SIR2: The Biochemical Mechanism of NAD+-Dependent Protein Deacetylation and ADP-Ribosyl Enzyme Intermediates
The Sir2 family of enzymes is a recently described class of NAD+-dependent protein deacetylases that use NAD+ as a reactant to deacetylate acetyllysine residues of protein substrates to form the aminolysine sidechain and a novel product 2’-O-acetyl-ADP-ribose. The founding member of the Sir2 proteins, the yeast Sir2p, has been identified as a key member of SIR complexes responsible for the long-term silencing of genes in the yeast Saccharomyces cerevisiae. Increase of Sir2 activity by caloric restriction or osmotic stress increases genome stability and lifespan in this organism. The Sir2 reaction mechanism couples ADPribosyltransfer and hydrolysis reactions via the formation of a stabilized ADPR-peptidyl intermediate. Principles of the chemistry of stabilized ADPR intermediates are examined for Sir2 and the mechanistically related ADP-ribosylcyclase CD38. An examination of the crystal structures of Sir2 family members is presented with a view to the chemical requirements of the Sir2 reaction. The present review describes the current knowledge of the Sir2 reaction, the reaction mechanism and the regulation of Sir2.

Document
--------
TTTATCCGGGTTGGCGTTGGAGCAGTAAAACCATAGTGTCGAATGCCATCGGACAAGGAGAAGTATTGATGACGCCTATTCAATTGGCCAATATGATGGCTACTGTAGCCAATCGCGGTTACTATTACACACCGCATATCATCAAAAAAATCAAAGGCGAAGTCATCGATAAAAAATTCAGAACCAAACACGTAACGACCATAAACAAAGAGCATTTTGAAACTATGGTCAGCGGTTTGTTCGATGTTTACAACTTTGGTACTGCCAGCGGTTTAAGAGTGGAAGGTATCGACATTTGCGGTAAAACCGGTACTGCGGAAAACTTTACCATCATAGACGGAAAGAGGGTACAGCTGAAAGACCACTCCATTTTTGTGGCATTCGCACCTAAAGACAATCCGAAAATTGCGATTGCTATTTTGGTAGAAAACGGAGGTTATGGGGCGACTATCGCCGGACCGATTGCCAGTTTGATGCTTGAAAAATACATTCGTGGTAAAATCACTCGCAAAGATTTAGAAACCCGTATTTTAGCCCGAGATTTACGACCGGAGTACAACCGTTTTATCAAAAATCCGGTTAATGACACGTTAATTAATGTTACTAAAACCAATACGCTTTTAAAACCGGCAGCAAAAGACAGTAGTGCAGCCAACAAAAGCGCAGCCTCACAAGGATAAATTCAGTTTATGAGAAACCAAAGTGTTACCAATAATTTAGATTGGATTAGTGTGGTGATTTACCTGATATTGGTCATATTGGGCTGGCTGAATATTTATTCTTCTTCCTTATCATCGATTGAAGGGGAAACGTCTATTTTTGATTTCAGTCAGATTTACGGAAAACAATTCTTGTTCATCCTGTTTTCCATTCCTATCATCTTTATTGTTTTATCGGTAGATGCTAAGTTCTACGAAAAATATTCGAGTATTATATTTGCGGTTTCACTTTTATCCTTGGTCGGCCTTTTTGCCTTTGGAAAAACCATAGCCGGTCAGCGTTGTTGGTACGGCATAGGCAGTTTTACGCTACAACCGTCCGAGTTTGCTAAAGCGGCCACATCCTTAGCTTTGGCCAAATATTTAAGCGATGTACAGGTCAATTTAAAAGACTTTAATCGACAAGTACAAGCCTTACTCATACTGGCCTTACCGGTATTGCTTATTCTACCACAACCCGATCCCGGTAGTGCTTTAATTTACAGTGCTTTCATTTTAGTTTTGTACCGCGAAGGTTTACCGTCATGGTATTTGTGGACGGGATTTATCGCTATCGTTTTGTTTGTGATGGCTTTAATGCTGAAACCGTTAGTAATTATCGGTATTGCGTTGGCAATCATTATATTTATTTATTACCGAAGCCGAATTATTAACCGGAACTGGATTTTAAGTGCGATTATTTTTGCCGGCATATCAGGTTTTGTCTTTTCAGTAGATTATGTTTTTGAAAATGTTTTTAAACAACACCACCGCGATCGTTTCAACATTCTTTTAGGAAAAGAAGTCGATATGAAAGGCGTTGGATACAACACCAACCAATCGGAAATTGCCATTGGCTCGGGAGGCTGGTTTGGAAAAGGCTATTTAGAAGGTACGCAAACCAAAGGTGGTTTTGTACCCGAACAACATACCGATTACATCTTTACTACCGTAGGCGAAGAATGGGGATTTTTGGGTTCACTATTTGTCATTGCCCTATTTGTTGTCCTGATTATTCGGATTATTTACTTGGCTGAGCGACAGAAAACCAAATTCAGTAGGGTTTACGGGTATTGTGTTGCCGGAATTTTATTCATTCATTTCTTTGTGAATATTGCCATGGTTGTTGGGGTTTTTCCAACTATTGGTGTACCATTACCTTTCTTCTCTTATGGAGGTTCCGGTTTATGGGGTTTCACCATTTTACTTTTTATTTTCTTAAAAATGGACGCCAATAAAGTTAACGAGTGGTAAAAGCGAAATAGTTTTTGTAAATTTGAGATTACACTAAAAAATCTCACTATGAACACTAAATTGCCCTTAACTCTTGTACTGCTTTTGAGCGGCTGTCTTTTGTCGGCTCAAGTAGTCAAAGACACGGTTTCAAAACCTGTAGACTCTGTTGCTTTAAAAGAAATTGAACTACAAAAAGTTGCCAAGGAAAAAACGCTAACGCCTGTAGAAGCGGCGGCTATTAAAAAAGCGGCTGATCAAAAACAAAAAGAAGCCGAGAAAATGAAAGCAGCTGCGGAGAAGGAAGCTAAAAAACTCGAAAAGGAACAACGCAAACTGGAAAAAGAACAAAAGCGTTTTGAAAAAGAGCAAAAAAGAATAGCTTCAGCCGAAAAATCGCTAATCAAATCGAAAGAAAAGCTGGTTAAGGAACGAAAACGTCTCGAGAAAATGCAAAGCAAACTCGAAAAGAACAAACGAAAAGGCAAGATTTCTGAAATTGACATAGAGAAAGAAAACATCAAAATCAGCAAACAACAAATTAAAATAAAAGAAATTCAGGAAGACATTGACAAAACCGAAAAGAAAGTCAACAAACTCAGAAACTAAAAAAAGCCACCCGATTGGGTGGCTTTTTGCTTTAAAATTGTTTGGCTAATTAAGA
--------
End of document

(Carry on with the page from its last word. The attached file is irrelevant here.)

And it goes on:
No Supplementary Data
No Article Media
Document Type: Review Article
Affiliations: Department of Biochemistry, Albert Einstein College of Medicine, 1300 Morris Park Ave F304 Bronx NY 10461, USA.
Publication date: 01 April 2004
More about this publication?
- Current Medicinal Chemistry covers all the latest and outstanding developments in medicinal chemistry and rational drug design. Each issue contains a series of timely in-depth reviews written by leaders in the field covering a range of the current topics in medicinal chemistry. Current Medicinal Chemistry is an essential journal for every medicinal chemist who wishes to be kept informed and up-to-date with the latest and most important developments.